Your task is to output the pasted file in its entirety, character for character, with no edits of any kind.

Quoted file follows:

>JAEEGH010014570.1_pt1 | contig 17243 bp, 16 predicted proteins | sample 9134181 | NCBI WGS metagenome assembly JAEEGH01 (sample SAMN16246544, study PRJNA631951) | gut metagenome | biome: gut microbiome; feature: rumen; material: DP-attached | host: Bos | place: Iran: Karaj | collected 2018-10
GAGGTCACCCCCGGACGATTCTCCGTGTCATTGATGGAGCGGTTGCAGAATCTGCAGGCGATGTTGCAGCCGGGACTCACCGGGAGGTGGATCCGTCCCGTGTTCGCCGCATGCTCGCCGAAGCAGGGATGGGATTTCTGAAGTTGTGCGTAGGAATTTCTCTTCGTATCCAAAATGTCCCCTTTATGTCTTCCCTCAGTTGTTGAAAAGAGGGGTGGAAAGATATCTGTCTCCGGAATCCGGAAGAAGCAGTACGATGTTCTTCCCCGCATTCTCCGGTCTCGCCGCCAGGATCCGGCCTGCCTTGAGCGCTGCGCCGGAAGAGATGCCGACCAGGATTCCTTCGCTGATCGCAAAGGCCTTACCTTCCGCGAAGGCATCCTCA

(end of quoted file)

>JAEEGH010014570.1_pt1 | contig 17243 bp, 16 predicted proteins | sample 9134181 | NCBI WGS metagenome assembly JAEEGH01 (sample SAMN16246544, study PRJNA631951) | gut metagenome | biome: gut microbiome; feature: rumen; material: DP-attached | host: Bos | place: Iran: Karaj | collected 2018-10
GAGGTCACCCCCGGACGATTCTCCGTGTCATTGATGGAGCGGTTGCAGAATCTGCAGGCGATGTTGCAGCCGGGACTCACCGGGAGGTGGATCCGTCCCGTGTTCGCCGCATGCTCGCCGAAGCAGGGATGGGATTTCTGAAGTTGTGCGTAGGAATTTCTCTTCGTATCCAAAATGTCCCCTTTATGTCTTCCCTCAGTTGTTGAAAAGAGGGGTGGAAAGATATCTGTCTCCGGAATCCGGAAGAAGCAGTACGATGTTCTTCCCCGCATTCTCCGGTCTCGCCGCCAGGATCCGGCCTGCCTTGAGCGCTGCGCCGGAAGAGATGCCGACCAGGATTCCTTCGCTGATCGCAAAGGCCTTACCTTCCGCGAAGGCATCCTCA